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HomeBlog the LineOn the Eve of the VES Awards; the writers meet big

On the Eve of the VES Awards; the writers meet big


So it’s VES Awards weekend here in El Lay — among other things — and this seems a germane time to run this excerpt from the current Union Roundup column in the paper — especially given the still-brewing scuttlebutt that the strike is more or less “wrapped up:”

But even when the strike does end — and Hollywood can once again “means test” the old theory that showbiz is immune to recession, or even depression, as Bush-spawned economic chickens come back to roost with the ferociousness of sparrowhawks – not all will be well or happy here in Lotus Land.

We rang up a renowned visual FX supervisor of our acquaintance, who was busy doing post work on an upcoming tent pole production. What, we wondered, was the reaction of the FX community to the strike?

Certainly, our supervisorial friend said, the FX community wished the writers well, and all hoped they received their fair share of the entertainment biz’s gilded pie. But would the writers cease working — as many crew people have – to support an attempt on the part of FXers to organize and flex some union muscle?

What our friend was getting at was that FX supes have no collective representation at all (individually, some might find themselves in the camera operators local, or with the editors, or occasionally repped as an AD). He’d tried to organize one himself, even approaching the aforementioned Mr. Short himself, only to be told, in no uncertain terms, that while room might be made in an existing, somewhat related local, the IA wasn’t interested in forming a new local, comprised of FXers, at all.

“We’re treated worse than PAs,” said friend observed, without the expected laugh at the end of the sentence. “(Producers) want us when they want us, but have no respect for us: ‘Anyone with a Mac can do what we do.'” (Perhaps analogous to the anyone-with-a-keyboard can write a good script, argument. Now, if only the good scripts were the ones in active development…)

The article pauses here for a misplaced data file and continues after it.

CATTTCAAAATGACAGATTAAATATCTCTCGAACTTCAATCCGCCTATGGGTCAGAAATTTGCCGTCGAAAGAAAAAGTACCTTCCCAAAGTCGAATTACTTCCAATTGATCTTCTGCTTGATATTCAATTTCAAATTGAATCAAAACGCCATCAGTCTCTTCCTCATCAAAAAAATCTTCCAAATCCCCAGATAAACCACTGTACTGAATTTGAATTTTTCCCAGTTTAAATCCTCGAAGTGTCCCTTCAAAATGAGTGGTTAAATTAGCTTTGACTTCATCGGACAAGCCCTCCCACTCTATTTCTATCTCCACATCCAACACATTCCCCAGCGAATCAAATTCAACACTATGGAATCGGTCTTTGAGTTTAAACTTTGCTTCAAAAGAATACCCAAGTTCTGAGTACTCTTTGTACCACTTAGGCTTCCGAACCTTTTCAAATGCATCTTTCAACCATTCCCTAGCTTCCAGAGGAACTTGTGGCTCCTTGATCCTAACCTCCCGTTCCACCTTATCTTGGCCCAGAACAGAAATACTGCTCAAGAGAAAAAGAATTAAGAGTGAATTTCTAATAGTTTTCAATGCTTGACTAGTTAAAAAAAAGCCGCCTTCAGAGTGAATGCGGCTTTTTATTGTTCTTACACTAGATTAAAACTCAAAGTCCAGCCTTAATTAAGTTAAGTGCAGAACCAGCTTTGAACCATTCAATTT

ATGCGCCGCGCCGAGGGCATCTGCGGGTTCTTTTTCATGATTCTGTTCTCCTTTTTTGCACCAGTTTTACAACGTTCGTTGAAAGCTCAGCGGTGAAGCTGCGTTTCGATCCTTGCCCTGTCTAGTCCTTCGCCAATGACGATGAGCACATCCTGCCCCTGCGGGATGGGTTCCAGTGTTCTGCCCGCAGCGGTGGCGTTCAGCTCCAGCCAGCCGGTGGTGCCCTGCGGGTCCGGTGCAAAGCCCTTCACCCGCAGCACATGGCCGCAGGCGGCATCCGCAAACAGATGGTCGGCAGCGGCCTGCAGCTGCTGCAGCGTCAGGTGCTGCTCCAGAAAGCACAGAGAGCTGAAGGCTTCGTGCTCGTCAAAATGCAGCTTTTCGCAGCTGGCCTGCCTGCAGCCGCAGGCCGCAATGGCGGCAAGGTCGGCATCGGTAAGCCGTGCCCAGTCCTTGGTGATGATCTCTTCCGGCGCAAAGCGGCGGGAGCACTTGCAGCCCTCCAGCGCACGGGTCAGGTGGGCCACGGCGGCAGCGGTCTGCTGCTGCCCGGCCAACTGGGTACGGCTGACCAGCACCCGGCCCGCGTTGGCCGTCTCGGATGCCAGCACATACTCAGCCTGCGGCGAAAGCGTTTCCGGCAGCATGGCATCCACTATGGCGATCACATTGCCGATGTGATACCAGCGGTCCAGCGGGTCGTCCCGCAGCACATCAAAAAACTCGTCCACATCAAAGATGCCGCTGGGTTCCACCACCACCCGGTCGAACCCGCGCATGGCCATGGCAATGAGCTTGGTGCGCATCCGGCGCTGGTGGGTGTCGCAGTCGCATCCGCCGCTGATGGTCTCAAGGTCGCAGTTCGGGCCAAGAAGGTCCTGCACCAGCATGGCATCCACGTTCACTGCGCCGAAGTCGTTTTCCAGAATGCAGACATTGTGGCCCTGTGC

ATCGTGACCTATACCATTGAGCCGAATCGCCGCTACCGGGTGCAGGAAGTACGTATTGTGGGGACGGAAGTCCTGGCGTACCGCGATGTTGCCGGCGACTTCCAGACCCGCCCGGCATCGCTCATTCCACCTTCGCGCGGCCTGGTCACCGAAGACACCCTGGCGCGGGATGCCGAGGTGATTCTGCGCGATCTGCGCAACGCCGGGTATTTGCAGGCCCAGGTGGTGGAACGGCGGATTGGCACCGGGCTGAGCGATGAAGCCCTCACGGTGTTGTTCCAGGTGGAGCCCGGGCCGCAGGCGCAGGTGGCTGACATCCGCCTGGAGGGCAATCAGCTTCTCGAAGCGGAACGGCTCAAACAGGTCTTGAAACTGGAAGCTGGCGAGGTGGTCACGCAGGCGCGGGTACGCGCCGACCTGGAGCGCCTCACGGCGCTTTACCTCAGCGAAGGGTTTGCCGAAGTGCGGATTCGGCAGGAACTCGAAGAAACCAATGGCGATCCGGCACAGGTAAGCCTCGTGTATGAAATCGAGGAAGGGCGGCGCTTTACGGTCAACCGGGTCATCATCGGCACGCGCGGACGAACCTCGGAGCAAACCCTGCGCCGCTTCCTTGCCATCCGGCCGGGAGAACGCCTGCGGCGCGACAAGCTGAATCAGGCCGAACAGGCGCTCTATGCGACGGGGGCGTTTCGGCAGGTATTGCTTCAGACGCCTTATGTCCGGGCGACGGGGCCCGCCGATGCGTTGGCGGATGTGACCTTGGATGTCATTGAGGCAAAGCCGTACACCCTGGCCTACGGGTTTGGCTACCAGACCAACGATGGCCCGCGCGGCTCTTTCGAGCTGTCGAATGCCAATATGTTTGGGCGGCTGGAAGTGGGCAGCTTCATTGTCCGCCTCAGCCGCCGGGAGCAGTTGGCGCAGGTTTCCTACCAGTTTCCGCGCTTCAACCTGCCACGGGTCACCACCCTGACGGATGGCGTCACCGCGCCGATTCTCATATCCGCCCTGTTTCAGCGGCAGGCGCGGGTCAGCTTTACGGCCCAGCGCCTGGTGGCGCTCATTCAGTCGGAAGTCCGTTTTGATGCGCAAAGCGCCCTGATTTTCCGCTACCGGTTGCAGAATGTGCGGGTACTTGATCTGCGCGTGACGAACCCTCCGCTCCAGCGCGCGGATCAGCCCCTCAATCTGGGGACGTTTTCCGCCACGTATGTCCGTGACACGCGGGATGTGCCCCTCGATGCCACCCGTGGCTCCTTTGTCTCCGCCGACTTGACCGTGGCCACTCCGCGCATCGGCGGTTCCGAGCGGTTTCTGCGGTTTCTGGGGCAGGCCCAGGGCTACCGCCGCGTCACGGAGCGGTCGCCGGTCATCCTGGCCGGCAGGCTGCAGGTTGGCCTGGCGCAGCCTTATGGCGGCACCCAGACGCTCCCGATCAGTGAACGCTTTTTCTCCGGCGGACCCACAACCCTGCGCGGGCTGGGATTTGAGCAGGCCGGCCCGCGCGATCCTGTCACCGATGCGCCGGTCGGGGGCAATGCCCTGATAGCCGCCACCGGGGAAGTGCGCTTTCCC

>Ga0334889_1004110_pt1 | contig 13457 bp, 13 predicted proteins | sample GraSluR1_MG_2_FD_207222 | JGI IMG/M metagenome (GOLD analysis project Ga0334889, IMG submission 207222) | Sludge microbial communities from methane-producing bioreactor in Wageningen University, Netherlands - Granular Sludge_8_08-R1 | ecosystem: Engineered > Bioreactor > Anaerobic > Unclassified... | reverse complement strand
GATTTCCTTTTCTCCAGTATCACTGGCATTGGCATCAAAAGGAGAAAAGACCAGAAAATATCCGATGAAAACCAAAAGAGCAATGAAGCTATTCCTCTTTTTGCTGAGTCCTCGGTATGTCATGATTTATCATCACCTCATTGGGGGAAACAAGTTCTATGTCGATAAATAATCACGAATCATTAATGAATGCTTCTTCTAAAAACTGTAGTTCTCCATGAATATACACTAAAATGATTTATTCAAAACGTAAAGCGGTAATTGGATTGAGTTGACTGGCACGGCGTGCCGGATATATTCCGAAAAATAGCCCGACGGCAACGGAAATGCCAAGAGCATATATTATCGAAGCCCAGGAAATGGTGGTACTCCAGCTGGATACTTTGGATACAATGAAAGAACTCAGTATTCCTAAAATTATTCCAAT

He cited Dennis Muren as an example of how wrong the anyone-with-a-Mac notion is, mentioning Muren’s extensive background in art history, how conversant he is with camera gear, and how his sense of geometry comes into play every time he sets up a shot to be green-screened later.

In fact, the very next day, a grip was recalling to us how clearly Muren once explained the specific reasons a set had to be constructed a certain way, ending at a certain point, so that he, Muren, could fill in the rest, digitally, in post, and what sort of depth and angles he needed for the best results.

On top of all this, our FX pal went on, effects supervisors now routinely oversee “60 – 70% of the creative aspects” of filmmaking in our brave new digital world, and are oft responsible for upwards of “70% of a film’s budget,” especially with those tent poles.

To put it another way, he said, while it’s clear that the digital art represents much of “the future of Hollywood entertainment, we (still) don’t deserve health insurance.” There was a bit more of a laugh after that sentence.

Presumably they’d have that insurance with a union.

Then again, this is America, where apparently no one deserves health insurance unless the insurance companies themselves can profit massively from it. But we digress…

“We’re the collateral damage,” in all the other labor battles, our supe friend opines. Yet are “all the crafts people, the writers, actors and directors going to support us? We wish they would share with us.”

The idea of a union card, at least.

To quote the great LA punk band, X: “More fun in the new world.”

In other words, one of the post-strike questions the writers may be hearing more and more is: “do you have our backs?”

of course, the writers will have their own questions in the big weekend meetings for WGAe and WGAw: One strike-involved writer of BTL’s acquaintance has been hearing that people will be going “back to work” next week — this from a writer higher up on the TV staffing chain.

Well, that will only happen if there’s “settlement language” presented to the members they can agree on — though no one is expecting to have to actually vote on something before they’re allowed to leave the Shrine Auditorium…

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